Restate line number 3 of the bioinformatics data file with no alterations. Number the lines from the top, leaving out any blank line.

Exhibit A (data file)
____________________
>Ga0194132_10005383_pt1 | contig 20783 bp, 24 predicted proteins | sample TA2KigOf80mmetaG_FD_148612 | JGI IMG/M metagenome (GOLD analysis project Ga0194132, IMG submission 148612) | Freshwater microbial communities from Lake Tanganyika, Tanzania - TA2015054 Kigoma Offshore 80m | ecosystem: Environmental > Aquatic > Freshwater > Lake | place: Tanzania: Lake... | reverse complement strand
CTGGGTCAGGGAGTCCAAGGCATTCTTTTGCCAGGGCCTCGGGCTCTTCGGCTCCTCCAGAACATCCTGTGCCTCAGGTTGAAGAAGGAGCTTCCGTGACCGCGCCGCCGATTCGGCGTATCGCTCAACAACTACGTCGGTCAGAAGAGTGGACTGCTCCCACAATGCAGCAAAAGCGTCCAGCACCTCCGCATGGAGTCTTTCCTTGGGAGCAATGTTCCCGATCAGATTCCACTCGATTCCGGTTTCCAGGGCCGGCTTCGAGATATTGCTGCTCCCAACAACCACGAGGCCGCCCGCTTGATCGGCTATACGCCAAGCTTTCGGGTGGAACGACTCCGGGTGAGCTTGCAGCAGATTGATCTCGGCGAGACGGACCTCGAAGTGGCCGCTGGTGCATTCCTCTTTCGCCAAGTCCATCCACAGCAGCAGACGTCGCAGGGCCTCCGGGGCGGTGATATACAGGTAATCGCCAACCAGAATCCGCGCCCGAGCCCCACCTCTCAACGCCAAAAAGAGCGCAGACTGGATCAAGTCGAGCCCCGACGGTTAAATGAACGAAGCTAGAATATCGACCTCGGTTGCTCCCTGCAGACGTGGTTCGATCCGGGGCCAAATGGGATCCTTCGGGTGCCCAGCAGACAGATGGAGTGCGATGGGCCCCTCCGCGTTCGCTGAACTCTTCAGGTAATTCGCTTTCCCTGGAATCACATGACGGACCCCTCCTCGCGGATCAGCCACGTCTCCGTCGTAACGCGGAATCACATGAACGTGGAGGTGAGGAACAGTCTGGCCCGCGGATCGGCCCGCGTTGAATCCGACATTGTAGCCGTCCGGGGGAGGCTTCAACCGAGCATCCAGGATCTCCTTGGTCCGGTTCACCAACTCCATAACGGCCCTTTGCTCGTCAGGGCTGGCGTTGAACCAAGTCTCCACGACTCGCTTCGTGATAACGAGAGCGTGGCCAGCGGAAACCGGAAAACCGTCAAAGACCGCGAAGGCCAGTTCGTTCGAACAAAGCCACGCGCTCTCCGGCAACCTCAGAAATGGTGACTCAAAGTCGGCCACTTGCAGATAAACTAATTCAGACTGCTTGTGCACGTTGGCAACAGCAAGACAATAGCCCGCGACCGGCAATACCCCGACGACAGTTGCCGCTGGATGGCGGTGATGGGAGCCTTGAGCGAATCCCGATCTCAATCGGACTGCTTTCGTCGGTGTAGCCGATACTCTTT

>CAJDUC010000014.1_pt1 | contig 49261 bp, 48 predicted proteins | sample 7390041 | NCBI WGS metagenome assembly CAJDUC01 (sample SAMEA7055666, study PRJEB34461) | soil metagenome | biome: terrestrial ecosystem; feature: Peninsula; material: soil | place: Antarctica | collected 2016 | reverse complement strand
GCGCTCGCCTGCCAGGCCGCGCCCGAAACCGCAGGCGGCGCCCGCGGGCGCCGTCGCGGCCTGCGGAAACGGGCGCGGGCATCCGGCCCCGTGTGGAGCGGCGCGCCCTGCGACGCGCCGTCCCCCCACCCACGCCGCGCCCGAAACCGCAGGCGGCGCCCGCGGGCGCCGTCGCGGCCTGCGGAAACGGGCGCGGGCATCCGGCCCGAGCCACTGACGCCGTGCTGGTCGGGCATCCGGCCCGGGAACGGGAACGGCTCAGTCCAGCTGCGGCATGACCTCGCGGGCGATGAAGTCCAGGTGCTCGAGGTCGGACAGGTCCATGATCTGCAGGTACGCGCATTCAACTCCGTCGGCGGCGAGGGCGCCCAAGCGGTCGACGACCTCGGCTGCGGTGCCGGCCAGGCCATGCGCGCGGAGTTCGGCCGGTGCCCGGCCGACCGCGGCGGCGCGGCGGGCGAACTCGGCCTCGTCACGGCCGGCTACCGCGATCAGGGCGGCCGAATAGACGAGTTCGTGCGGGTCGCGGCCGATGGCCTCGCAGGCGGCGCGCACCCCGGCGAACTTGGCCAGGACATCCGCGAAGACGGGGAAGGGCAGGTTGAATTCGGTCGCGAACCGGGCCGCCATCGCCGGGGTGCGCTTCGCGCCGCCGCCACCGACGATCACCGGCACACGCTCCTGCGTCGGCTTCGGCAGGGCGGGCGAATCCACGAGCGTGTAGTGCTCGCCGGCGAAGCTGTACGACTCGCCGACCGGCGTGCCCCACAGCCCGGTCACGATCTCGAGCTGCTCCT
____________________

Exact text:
>CAJDUC010000014.1_pt1 | contig 49261 bp, 48 predicted proteins | sample 7390041 | NCBI WGS metagenome assembly CAJDUC01 (sample SAMEA7055666, study PRJEB34461) | soil metagenome | biome: terrestrial ecosystem; feature: Peninsula; material: soil | place: Antarctica | collected 2016 | reverse complement strand